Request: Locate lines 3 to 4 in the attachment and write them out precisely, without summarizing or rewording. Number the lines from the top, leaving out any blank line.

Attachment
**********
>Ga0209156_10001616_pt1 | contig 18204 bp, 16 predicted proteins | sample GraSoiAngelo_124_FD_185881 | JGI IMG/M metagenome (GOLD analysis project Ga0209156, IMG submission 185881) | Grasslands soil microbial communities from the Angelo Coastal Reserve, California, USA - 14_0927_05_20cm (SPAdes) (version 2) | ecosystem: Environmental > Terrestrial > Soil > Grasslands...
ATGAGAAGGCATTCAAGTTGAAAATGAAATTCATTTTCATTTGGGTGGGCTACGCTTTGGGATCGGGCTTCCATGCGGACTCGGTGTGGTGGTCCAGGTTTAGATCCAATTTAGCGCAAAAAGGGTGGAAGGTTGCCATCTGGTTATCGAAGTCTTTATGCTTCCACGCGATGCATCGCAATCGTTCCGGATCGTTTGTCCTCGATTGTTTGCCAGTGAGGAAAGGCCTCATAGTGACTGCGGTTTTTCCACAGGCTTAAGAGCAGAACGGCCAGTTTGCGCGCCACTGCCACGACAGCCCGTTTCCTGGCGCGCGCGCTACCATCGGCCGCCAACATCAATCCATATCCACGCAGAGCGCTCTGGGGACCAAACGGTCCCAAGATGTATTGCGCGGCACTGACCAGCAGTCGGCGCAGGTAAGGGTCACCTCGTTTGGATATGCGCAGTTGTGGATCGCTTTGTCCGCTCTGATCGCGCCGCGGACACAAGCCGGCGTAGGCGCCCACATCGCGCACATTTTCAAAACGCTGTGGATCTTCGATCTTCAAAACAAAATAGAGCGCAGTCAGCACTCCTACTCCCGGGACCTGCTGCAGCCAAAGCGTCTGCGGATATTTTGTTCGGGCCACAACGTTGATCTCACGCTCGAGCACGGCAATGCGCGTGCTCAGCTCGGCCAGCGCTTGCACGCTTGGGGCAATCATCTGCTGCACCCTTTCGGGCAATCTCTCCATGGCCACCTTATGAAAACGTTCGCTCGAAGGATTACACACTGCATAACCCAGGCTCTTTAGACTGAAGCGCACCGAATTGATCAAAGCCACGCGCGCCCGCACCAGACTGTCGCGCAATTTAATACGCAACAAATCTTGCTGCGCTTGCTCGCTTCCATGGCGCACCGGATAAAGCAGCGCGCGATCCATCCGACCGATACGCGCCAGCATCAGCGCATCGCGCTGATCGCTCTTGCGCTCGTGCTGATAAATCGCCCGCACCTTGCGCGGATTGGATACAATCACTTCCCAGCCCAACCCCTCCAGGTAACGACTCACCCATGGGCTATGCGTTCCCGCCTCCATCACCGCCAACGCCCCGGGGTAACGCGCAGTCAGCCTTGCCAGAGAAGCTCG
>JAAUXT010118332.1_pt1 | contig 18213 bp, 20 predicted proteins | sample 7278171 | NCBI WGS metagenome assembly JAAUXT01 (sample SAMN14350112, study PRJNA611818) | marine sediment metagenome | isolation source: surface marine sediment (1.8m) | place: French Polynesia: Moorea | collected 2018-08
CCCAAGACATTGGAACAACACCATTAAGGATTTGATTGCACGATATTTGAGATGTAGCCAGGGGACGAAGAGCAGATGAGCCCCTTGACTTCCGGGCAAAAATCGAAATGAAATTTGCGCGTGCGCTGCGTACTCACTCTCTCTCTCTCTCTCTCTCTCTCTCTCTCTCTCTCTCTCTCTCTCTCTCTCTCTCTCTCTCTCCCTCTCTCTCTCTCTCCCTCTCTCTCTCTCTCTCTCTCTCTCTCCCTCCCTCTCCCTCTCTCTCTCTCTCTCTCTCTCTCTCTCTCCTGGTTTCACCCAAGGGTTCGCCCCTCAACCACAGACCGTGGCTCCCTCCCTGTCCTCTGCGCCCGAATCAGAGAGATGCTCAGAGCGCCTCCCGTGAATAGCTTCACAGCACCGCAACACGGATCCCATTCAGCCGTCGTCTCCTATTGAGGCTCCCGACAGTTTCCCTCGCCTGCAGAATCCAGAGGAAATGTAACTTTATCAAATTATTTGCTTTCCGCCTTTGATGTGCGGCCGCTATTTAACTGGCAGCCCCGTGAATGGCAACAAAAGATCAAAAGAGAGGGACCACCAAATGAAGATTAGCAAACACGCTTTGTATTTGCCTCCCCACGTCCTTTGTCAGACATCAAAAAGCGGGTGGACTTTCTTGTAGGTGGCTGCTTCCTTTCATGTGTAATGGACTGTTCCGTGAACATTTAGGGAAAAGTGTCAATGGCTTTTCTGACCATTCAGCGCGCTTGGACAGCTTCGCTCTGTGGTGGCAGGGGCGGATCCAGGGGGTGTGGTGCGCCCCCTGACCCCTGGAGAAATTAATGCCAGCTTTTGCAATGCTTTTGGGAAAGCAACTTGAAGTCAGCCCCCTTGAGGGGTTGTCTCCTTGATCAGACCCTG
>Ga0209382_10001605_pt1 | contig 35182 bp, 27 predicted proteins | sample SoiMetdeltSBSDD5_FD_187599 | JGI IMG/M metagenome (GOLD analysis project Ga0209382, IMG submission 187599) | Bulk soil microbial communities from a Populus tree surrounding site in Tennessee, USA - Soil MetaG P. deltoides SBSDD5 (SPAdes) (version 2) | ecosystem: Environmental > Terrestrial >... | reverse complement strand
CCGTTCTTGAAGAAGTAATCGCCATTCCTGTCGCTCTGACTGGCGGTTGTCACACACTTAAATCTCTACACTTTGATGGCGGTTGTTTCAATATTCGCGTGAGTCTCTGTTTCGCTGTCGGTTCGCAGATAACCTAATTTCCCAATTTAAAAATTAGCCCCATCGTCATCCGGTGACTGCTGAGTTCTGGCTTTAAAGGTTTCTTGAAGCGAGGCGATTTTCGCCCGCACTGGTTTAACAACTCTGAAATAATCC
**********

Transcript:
>JAAUXT010118332.1_pt1 | contig 18213 bp, 20 predicted proteins | sample 7278171 | NCBI WGS metagenome assembly JAAUXT01 (sample SAMN14350112, study PRJNA611818) | marine sediment metagenome | isolation source: surface marine sediment (1.8m) | place: French Polynesia: Moorea | collected 2018-08
CCCAAGACATTGGAACAACACCATTAAGGATTTGATTGCACGATATTTGAGATGTAGCCAGGGGACGAAGAGCAGATGAGCCCCTTGACTTCCGGGCAAAAATCGAAATGAAATTTGCGCGTGCGCTGCGTACTCACTCTCTCTCTCTCTCTCTCTCTCTCTCTCTCTCTCTCTCTCTCTCTCTCTCTCTCTCTCTCTCTCCCTCTCTCTCTCTCTCCCTCTCTCTCTCTCTCTCTCTCTCTCTCCCTCCCTCTCCCTCTCTCTCTCTCTCTCTCTCTCTCTCTCTCCTGGTTTCACCCAAGGGTTCGCCCCTCAACCACAGACCGTGGCTCCCTCCCTGTCCTCTGCGCCCGAATCAGAGAGATGCTCAGAGCGCCTCCCGTGAATAGCTTCACAGCACCGCAACACGGATCCCATTCAGCCGTCGTCTCCTATTGAGGCTCCCGACAGTTTCCCTCGCCTGCAGAATCCAGAGGAAATGTAACTTTATCAAATTATTTGCTTTCCGCCTTTGATGTGCGGCCGCTATTTAACTGGCAGCCCCGTGAATGGCAACAAAAGATCAAAAGAGAGGGACCACCAAATGAAGATTAGCAAACACGCTTTGTATTTGCCTCCCCACGTCCTTTGTCAGACATCAAAAAGCGGGTGGACTTTCTTGTAGGTGGCTGCTTCCTTTCATGTGTAATGGACTGTTCCGTGAACATTTAGGGAAAAGTGTCAATGGCTTTTCTGACCATTCAGCGCGCTTGGACAGCTTCGCTCTGTGGTGGCAGGGGCGGATCCAGGGGGTGTGGTGCGCCCCCTGACCCCTGGAGAAATTAATGCCAGCTTTTGCAATGCTTTTGGGAAAGCAACTTGAAGTCAGCCCCCTTGAGGGGTTGTCTCCTTGATCAGACCCTG